The LOST & The True ‘Elder Brother’
- By Dr. Chris Gnanakan
- Published 10/28/2009
Dr. Chris Gnanakan
Revd. Dr. Chris Gnanakan, DMin, PhD. is the Director of Training for Outreach To Asia Nationals. OTAN serves in over nine countries in Asia where traditional missions is ‘restricted’, by equipping and empowering national, pastoral leaders to fulfil the great commission.
Chris, a native of Bangalore, worked as an electrician in MICO factory for 3 years before theological studies at the Word of Life Bible Institute and School of Youth Mission (New York). He obtained a Bachelor’s Degree from Tennessee Temple University and went on to do a Master’s in Divinity at Temple Baptist Seminary that he completed at the Asia Graduate School of Theology.
Chris was a youth pastor and ordained at Emmanuel Baptist Church. In 1990 he founded Banaswadi Bible Church where he was the pastor-teacher for over 10 years. He is known as a Youth, Bible & Mission conference speaker and for his radio broadcast with FEBA (Transforming Truth) and TWR (Thru the Bible). His passion is for evangelism, whole-life discipleship, mentoring, training leaders & empowering the Church in Mission.
Chris lectures on and produces curriculum for ‘Biblical Mandate for Evangelism’ at the Haggai Institute for Leadership Development (since 1999 at Maui & Singapore). As an evangelical, he has served as a consultant with the Commission on World Mission & Evangelism on-site London, Switzerland, Athens, Germany, Ghana, Kenya, Chile and with Urban Missions in Thailand, Hong Kong, Philippines and China.
During his stay and PhD research in the UK, Chris was a Teaching Assistance at the University of Leeds in the department of Theology & Religious Studies and also served as a minister at the South Parade Baptist Church, where he developed outreach & care cells. Chris teaches ‘Clinical Pastoral Education’ at the Bangalore Baptist Hospital. He is chairman for the Christian Forum for Child Development & Samaritan Purse’s regional Prescription for Hope program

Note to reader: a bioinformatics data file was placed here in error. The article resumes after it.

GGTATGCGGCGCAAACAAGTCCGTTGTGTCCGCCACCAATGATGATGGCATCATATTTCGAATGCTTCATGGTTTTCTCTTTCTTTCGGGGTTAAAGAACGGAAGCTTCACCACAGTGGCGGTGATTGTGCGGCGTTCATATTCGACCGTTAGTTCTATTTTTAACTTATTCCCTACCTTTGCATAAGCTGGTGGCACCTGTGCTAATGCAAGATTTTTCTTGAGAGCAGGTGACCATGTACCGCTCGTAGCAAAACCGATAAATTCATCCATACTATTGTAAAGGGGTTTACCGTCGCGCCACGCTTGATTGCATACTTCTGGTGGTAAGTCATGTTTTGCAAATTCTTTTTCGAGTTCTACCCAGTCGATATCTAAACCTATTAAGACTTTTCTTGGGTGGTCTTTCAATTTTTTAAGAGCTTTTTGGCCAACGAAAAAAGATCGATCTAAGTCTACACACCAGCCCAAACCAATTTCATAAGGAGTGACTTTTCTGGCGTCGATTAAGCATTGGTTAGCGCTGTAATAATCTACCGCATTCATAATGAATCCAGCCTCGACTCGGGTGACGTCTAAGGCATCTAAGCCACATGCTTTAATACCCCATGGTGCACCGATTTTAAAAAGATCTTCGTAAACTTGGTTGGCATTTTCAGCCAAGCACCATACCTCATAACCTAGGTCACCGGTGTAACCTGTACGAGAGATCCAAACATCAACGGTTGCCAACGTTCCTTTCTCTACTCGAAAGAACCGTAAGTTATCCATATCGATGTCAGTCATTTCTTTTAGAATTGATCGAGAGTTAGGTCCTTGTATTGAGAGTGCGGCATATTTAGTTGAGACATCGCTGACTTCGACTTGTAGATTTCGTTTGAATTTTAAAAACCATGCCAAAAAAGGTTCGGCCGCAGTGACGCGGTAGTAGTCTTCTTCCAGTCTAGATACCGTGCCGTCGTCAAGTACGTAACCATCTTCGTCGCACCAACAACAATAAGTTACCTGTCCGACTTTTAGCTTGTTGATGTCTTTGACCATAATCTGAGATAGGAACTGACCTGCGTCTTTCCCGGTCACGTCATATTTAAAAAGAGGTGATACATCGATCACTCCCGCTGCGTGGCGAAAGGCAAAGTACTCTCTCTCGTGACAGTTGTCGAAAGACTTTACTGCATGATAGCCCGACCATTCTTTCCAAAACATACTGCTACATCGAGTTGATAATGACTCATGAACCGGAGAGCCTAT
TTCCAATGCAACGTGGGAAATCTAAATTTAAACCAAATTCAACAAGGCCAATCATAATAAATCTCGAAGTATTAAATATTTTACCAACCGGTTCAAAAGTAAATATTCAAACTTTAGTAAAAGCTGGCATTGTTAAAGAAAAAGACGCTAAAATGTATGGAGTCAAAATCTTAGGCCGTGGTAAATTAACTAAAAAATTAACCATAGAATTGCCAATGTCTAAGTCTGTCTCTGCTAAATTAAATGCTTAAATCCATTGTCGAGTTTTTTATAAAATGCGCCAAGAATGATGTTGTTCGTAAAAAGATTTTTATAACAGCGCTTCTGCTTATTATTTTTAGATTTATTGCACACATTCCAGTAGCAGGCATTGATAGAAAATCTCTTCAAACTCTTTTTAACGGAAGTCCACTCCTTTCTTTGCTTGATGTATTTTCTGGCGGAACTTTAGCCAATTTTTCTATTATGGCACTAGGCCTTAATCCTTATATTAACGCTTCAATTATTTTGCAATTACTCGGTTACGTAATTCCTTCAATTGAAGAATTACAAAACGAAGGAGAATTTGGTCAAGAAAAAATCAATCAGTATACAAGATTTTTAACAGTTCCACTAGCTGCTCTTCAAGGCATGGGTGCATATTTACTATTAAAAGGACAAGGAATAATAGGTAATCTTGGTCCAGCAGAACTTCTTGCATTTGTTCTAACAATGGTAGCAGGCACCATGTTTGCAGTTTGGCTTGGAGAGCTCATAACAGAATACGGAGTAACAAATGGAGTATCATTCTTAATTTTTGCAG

Since 1995, Chris joined SAIACS as Professor and HoD of Pastoral Theology & Counseling and Dean of Chapel. Here, for 13 years, he trained leaders for ministry and mission in India’s globalising context and is passionate doing ”Evangelism through Local Churches”. He is now appointed to serve as the Director of Training for OTAN (Outreach To Asia Nationals) from June 2009.
Chris is happily married to Dorothy, an IT software educator, and they have two daughters Alethea and Charis. Chris enjoys memorising poems on the Bible and football.
The father takes several steps that teach us how to reclaim a ‘lost’ loved one: (1) In truth he allows his boy to make his choice to leave, yet waits in hope (2) In loving compassion he suffers with the wayward boy and never gives up on him (3) In faith, he prepares for his return and takes giant strides to welcome, pardon and receive him back (5) With unrestrained joy he publicly display his acceptance and invites others to join the celebration. Compared with the former two, the second half of this story focuses on the older son or ‘elder brother’ and has three surprises with regard to the prodigal’s return: